Sam and Cecelia Gadd are shown with Molly when they began advocating for a rabies vaccination exemption.

Chino Hills residents Sam Gadd would like to see a memorial plaque installed at the city’s dog park to honor Molly who went down in state history for safeguarding ill dogs from receiving rabies vaccinations.

Molly died in June of this year.

Mr. Gadd told the Chino Hills parks and recreation commission Jan. 17 that the lives of many dogs have been spared because of  Molly’s Bill, named for his rescued pet, and he hoped a plaque could be placed on a bench or near a tree at the Vila Borba Park.

Molly’s Bill, named for the English Springer Spaniel belonging to Mr. Gadd and his wife Cecilia, was signed into law by Gov. Jerry Brown in 2011.

The bill, AB258, was introduced by Supervisor Curt Hagman who was then a state assemblyman to create a rabies vaccination exemption for dogs whose health would be jeopardized.

“Thank God for Curt Hagman,” Mr. Gadd told the commission.

California law then required a rabies vaccination of every dog owner. The Gadds refused to vaccinate Molly, who was afflicted with chronic autoimmune disorder, because they believed the immunization would be fatal.

The refusal pitted the Gadds against the Inland Valley Humane Society, leading to the quarantine of Molly. They sought the assistance of Mr. Hagman.

The parks and recreation commission voted 4-1 to approve an 8- by 10-inch plaque similar to city park dedication plaques.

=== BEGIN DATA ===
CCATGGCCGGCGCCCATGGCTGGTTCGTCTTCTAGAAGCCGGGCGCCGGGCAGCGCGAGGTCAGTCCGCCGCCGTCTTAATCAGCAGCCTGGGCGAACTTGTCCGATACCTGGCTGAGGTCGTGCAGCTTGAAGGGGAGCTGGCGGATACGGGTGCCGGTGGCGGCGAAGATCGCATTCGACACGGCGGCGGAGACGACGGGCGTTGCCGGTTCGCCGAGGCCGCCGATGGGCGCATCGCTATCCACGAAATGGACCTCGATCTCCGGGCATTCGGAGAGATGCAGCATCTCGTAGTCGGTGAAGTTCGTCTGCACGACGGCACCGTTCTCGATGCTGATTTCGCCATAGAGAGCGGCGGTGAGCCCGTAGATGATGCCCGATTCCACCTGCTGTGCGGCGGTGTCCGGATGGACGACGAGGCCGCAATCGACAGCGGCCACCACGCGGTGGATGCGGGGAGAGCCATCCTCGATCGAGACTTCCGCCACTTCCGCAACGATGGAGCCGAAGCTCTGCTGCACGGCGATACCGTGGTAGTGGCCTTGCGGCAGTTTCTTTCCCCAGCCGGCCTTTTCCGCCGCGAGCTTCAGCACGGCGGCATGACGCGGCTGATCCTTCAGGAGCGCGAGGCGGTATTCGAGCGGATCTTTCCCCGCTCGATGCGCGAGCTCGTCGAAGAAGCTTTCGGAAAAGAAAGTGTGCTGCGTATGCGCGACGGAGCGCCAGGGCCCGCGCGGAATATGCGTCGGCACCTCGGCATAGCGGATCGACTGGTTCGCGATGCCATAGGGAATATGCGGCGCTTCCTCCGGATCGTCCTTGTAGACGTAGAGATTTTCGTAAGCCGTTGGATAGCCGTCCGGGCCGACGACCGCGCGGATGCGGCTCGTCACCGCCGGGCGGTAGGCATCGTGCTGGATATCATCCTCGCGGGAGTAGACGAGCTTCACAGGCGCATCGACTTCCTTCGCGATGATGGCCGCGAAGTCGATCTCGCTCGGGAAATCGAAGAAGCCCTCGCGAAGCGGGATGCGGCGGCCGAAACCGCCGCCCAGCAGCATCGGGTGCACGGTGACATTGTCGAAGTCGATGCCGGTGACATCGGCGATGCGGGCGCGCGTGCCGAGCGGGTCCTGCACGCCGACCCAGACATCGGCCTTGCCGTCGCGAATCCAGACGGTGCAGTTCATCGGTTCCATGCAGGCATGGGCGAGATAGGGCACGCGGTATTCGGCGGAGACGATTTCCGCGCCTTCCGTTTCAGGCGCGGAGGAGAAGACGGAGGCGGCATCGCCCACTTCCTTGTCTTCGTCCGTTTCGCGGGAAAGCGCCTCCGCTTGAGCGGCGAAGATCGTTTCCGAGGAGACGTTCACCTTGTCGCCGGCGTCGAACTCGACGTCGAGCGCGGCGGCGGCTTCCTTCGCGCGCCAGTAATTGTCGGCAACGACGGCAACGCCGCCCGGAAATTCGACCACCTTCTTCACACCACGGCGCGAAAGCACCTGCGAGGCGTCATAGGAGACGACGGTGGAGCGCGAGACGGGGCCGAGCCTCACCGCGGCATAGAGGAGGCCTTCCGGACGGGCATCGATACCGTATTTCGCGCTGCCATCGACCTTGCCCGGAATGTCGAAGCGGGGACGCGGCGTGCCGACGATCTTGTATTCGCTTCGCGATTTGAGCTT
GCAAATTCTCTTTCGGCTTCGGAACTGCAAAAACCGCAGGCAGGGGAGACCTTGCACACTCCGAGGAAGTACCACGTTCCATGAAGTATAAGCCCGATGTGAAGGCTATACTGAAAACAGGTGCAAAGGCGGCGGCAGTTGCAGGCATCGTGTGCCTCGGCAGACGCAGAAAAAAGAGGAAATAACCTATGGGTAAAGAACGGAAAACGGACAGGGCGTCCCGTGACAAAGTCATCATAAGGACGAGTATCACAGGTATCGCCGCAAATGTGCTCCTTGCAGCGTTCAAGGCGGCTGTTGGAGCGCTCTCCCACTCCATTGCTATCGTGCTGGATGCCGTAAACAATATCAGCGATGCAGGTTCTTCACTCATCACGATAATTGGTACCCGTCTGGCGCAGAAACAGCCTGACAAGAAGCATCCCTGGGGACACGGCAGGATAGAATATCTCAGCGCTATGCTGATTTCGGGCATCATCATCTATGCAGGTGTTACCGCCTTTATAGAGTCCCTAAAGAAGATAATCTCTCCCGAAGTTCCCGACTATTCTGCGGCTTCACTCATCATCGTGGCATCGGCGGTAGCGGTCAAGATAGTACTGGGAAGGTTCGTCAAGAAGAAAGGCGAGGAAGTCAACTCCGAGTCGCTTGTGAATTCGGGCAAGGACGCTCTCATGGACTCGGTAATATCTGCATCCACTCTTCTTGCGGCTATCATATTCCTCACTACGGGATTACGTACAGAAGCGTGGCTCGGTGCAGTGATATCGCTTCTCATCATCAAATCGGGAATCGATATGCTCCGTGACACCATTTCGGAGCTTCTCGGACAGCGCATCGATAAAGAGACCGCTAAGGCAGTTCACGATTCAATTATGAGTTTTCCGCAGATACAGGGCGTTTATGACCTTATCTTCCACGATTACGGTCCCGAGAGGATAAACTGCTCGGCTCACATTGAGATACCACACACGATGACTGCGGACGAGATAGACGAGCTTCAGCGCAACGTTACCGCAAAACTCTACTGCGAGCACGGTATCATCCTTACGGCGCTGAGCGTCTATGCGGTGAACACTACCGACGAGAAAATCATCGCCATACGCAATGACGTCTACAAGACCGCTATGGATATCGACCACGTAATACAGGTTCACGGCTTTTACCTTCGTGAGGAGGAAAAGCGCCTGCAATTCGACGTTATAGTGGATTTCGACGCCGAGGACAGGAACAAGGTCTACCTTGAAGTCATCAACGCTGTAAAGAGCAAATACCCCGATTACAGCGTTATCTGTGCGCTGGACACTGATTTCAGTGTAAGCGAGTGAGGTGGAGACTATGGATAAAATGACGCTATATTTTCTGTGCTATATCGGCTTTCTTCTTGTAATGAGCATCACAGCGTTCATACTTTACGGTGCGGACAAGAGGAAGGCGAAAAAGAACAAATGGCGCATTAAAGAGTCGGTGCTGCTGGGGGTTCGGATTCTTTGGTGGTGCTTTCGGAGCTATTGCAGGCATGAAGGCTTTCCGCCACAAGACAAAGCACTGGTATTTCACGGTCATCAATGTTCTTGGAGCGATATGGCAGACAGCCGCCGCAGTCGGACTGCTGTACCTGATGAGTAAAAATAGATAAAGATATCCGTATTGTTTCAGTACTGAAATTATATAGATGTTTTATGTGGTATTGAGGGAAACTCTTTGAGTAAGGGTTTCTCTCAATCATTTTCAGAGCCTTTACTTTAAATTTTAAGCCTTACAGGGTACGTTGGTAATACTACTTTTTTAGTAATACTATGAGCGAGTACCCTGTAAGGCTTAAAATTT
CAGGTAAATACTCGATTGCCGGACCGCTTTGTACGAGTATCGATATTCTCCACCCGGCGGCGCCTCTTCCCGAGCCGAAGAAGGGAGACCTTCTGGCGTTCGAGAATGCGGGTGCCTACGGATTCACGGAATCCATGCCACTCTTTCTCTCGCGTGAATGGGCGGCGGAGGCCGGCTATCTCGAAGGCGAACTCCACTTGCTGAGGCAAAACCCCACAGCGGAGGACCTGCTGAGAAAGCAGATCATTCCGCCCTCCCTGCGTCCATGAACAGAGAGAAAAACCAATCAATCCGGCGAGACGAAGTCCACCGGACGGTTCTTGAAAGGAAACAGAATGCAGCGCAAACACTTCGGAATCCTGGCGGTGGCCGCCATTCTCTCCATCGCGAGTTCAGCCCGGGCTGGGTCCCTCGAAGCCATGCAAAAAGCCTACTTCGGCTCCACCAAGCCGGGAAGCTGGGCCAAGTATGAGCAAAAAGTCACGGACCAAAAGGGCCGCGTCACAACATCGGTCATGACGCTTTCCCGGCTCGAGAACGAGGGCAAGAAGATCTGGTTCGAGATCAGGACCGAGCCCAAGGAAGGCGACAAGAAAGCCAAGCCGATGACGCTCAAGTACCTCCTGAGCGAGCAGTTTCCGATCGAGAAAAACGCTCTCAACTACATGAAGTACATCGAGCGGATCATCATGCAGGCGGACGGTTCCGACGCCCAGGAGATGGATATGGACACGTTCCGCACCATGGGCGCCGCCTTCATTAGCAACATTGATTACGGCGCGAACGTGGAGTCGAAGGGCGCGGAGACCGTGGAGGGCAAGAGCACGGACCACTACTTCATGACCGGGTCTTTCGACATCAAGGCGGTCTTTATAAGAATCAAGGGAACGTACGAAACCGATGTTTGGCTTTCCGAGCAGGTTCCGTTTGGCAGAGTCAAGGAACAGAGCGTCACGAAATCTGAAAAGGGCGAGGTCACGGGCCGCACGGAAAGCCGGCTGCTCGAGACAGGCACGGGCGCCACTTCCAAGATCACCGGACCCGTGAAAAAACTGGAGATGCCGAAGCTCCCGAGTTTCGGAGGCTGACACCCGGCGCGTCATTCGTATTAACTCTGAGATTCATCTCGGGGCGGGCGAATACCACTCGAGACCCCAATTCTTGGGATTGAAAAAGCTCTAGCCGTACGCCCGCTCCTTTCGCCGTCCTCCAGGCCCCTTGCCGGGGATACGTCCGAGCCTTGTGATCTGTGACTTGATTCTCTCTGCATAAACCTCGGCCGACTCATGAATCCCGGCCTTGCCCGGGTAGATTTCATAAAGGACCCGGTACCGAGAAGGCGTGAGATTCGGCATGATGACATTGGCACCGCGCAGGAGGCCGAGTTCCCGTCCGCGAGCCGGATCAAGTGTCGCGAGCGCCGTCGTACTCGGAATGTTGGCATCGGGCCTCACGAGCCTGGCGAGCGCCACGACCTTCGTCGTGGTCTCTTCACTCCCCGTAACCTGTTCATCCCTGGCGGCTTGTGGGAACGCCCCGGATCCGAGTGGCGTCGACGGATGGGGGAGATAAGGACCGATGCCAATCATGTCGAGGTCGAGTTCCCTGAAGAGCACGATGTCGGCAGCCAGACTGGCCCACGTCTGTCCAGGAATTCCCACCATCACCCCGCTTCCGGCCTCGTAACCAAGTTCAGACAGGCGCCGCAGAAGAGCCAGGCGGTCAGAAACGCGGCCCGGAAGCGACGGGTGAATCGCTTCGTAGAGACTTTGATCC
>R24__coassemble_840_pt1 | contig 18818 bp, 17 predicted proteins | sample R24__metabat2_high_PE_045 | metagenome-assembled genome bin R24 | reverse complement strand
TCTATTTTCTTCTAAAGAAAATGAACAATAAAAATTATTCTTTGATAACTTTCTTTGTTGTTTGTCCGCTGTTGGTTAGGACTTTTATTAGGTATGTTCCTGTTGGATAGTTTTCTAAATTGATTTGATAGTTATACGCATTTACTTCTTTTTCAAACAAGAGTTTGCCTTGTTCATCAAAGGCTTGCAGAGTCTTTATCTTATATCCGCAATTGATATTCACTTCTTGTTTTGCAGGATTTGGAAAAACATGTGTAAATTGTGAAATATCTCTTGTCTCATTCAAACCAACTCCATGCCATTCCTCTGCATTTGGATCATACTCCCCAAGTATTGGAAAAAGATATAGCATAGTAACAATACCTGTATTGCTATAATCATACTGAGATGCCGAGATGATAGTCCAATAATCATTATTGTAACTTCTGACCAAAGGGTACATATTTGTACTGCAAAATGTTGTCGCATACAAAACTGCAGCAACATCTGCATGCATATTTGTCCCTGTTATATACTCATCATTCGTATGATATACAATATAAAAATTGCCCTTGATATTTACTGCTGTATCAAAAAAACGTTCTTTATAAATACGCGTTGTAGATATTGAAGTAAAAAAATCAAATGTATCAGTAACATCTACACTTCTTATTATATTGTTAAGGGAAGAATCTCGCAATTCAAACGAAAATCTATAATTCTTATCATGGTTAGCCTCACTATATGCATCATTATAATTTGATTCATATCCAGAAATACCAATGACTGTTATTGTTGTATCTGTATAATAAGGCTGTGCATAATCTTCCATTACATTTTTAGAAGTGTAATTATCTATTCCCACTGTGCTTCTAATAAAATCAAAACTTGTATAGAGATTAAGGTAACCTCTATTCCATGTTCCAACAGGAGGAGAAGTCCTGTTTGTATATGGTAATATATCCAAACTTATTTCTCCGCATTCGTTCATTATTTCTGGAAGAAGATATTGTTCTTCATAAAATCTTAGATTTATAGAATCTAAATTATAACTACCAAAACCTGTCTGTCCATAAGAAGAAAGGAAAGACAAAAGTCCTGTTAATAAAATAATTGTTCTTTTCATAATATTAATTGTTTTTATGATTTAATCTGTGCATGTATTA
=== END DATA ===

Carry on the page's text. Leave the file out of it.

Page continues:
The matter will come before the city council at 7 p.m. Tuesday for a final decision.

Mr. Gadd noted that he was the first vice president of the Dog Park Committee that fought for a dog park eventually built by the developer of Vila Borba in Butterfield.

Community services director Jonathan Marshall said the Gadds proposed a $250 donation to the city for the purchase of dog bags for Vila Borba Dog Park, and in conjunction with the donation, wanted to memorialize Molly with the plaque.

He said the Gadds went through the city’s donation acceptance policy adopted by the city council in 2014 to provide guidelines for the acceptance of donations.

Commissioner Al Jackson voted against the plaque while offering condolences to Molly. He cited language in the policy that read: A donation may consist of cash, land, or in-kind contribution that is given without return consideration.

“If we take a donation of $250 in consideration of putting up a plaque, do we not open a door for other residents to offer a donation of $1,000 who would also like to have a plaque?” he asked. 

Mr. Marshall responded that Molly’s Bill was so significant that it made sense to accept the plaque. “I think it goes well beyond somebody wanting to just give money,” he said. “Their whole emphasis is acknowledgement.”

Mr. Marshall admitted the situation was not typical.

Mr. Jackson also asked about maintenance costs for the plaque and if any other similar plaque was located in city parks. He suggested that the wording on the plaque indicate that it was donated by the Gadd family and that AB258 is included in the wording.

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